The federal budget certainly sent shock waves through the economy, but according to the ANZ-Roy Morgan consumer confidence index it appears to be recovering.
Consumer confidence has improved a further 2.4% over the past week, bringing the total improvement in confidence to 6% over the past month.
Also helping investors feel comfortable is the fact ME Bank are still offering a three year fixed rate at 4.69%, which gives investors more confidence about the future.
Property investors have already begun to re-enter the property market, but these two events are only going to add to the momentum. They will begin to change their thinking from ‘if’ they should buy property to ‘what’ they should buy and will be torn between the logic of two radically different investment strategies.
One says it’s always best to buy property that’s positively geared. This means that holding costs like council rates, insurance, maintenance and interest on the loan are less than the rental income received.
The second argument says it’s better to buy property that’s negatively geared, meaning that holding costs are greater than the rental income received. You fund the shortfall from your own pocket, giving you a ‘negative income’ which you then claim as a tax deduction.
In reality, these arguments are doomed to go around in circles. There’s no one right or wrong answer that applies to every investor. Each purchasing strategy has its upside and downside; both of which should be considered before making a decision.
Let’s start by looking at positively geared property. Generally speaking, the high-buy in price of most properties in capital cities means that to buy a positively geared asset, you must purchase in a regional or rural area where prices are lower. This may leave you with a relatively modest mortgage, making it easier to enter the property market, and easier to fund the holding costs from rental income alone.
The downside, however, is that positively geared property may have a lower capital growth rate. Every property’s value is determined by the ratio of two components: the land and the building. Land appreciates, or grows in value; whilst buildings depreciate or fall in value.
In regional and rural areas, land values per square metre tend to be low because there’s plenty of land available compared with the level of buyer demand. This means the building accounts for most of the asset’s value. The building may lose value faster than the land can gain value—hampering long-term capital growth.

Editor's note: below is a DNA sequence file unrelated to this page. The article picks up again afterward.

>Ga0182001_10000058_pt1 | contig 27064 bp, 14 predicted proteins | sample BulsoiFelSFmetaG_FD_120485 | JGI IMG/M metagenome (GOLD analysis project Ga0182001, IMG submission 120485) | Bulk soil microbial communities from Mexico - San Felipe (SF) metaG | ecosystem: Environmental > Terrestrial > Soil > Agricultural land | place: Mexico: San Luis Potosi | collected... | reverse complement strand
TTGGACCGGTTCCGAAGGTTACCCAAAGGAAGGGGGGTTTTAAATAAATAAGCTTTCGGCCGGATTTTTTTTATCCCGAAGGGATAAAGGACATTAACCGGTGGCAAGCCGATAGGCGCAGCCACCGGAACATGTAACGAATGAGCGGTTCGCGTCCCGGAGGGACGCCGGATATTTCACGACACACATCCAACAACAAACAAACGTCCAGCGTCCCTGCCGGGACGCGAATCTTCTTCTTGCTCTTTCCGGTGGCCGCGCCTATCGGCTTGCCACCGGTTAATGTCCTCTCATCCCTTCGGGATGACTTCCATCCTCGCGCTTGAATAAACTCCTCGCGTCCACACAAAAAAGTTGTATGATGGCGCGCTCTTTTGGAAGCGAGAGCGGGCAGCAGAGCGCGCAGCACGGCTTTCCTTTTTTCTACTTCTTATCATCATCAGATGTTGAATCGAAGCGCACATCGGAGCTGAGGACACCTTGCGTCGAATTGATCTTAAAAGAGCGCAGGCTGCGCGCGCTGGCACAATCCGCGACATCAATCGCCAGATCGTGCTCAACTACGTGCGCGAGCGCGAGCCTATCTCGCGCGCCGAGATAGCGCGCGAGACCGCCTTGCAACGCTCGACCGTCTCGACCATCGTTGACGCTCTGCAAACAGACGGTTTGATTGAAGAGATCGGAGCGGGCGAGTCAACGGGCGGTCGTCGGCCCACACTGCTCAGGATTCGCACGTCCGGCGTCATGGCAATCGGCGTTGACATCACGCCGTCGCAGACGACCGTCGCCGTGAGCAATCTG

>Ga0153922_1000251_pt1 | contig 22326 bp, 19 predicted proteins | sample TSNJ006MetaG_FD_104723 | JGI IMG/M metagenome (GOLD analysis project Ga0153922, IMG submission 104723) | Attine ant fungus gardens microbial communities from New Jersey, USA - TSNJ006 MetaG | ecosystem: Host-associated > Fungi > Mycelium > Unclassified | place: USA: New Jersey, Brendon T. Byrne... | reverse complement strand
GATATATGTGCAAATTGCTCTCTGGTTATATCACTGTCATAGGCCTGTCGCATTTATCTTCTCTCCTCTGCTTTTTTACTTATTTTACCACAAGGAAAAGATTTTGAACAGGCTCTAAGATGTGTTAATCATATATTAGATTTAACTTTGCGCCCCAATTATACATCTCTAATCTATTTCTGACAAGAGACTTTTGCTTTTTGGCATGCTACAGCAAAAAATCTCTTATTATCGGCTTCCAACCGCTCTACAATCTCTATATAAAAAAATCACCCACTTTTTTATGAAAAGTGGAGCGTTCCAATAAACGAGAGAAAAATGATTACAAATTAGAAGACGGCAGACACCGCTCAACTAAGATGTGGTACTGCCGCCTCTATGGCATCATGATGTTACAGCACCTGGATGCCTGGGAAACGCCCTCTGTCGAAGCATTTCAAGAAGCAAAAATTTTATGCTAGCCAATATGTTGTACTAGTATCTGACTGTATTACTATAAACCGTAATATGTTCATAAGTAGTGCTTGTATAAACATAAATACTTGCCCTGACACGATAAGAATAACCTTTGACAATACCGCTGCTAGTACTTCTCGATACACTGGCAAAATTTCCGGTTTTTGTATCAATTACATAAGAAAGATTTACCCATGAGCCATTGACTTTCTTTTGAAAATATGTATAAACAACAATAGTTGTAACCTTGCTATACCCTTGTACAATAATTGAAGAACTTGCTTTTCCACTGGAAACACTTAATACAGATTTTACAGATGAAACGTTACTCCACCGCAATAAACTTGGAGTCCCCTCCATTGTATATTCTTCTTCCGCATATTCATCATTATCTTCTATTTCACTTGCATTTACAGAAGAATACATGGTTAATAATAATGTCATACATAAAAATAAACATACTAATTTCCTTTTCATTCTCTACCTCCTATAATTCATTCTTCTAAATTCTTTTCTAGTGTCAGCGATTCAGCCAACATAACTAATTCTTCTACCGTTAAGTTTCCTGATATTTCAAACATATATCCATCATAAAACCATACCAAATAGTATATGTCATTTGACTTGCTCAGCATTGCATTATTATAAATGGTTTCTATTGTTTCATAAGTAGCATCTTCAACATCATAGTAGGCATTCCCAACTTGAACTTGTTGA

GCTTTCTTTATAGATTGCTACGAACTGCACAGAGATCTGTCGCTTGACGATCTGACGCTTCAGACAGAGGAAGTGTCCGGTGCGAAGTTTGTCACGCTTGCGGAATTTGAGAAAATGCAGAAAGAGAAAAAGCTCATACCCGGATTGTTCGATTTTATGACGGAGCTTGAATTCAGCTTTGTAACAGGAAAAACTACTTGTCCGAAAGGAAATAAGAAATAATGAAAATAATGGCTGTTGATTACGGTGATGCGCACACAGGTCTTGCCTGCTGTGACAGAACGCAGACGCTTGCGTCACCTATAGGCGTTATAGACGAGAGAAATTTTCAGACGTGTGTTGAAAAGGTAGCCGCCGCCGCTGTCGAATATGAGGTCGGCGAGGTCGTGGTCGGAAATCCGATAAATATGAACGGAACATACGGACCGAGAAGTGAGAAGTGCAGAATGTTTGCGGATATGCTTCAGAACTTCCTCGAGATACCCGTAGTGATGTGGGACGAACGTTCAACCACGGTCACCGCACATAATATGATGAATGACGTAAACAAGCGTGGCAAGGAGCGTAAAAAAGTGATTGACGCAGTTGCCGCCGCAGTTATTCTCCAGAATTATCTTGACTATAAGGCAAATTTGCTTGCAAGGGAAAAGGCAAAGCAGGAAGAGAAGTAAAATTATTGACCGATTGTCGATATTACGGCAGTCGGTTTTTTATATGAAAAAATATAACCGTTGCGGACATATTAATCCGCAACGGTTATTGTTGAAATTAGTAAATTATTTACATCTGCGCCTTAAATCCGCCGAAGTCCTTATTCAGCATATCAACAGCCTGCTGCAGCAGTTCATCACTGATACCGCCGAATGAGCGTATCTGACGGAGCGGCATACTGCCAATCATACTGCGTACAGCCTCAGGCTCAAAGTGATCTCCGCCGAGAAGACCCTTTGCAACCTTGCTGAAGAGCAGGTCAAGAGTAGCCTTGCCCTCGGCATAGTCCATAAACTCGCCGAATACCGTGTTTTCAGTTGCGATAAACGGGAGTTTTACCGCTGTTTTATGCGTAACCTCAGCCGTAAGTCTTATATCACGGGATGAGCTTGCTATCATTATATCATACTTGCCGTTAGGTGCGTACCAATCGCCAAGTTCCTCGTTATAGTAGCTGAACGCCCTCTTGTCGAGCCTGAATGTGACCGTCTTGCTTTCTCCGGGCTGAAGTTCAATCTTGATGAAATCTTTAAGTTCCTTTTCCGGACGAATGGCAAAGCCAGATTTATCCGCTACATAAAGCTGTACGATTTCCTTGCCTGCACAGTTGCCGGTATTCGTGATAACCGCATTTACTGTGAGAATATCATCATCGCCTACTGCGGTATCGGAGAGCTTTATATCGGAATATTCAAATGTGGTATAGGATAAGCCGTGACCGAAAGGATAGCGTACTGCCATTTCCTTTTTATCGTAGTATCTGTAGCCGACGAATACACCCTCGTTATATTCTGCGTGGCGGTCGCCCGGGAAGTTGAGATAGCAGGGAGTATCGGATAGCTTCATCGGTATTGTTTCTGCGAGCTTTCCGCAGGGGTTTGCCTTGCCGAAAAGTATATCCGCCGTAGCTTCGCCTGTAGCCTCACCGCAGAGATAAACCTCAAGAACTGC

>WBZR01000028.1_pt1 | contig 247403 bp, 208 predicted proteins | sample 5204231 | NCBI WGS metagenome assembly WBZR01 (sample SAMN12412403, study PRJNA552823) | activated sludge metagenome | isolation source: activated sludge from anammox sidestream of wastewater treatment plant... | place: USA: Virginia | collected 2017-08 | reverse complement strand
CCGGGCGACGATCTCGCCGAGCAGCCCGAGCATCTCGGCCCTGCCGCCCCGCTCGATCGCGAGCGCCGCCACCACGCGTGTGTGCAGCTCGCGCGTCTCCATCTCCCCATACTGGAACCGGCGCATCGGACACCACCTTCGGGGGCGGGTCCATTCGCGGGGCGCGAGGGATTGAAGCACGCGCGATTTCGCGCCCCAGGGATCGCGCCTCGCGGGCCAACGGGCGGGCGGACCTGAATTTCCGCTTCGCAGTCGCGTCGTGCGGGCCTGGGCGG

Let’s compare this with buying negatively geared property. When the buy-in price is high, the land value probably is. This is the upside of negative gearing; you’re more likely to have purchased in an area with a limited supply of land relative to buyer demand. The land component makes up a higher proportion of the property’s overall value, giving the asset strong capital growth potential.
On the downside, buying a negatively geared asset means that whilst your long-term risk may be lower, your short-term risk may be higher because you have to find a way to fund the difference between holding costs and rental income from your own pocket. This can create cash flow pressure, particularly if you incur an unexpected expense such as an interest rate rise or urgent repair.
In short, it’s a case of short-term gain and possible long-term pain (positively geared property) versus short-term pain for possible long-term gain (negatively geared property). To decide which is right for you, it’s important to assess your financial circumstances.
First, consider your level of disposable income. If you have spare cash to cover the difference between your holding costs and rental income, buying a negatively geared property may be appropriate. On the other hand, if your budget is tight, negative gearing may be too hard an ask, and a positively geared property may be a better way to go. The capital growth won’t be as strong, but at least you’ll be in the market.
Second, consider how long you’ll be earning a good income. To ride out market fluctuations and recoup purchasing costs, property should be viewed as a long-term investment; at least seven to 10 years. If you’re close to retirement and a substantial drop in income isn’t far away, adopting a negatively geared strategy may not be viable. In this case, you should consider investment options that don’t require you to contribute funds from your own pocket. By contrast, if you’re many years away from retirement, you may have enough income over the long-term to fund the shortfall from your wage or salary.
Whichever gearing strategy you choose, go into it with your eyes open.
Mark Armstrong is a director of ratemyagent.com.au, Australia’s number one real estate agent rating website.
Image credit: Flickr/ralphbijker.
This article originally appeared on Property Observer.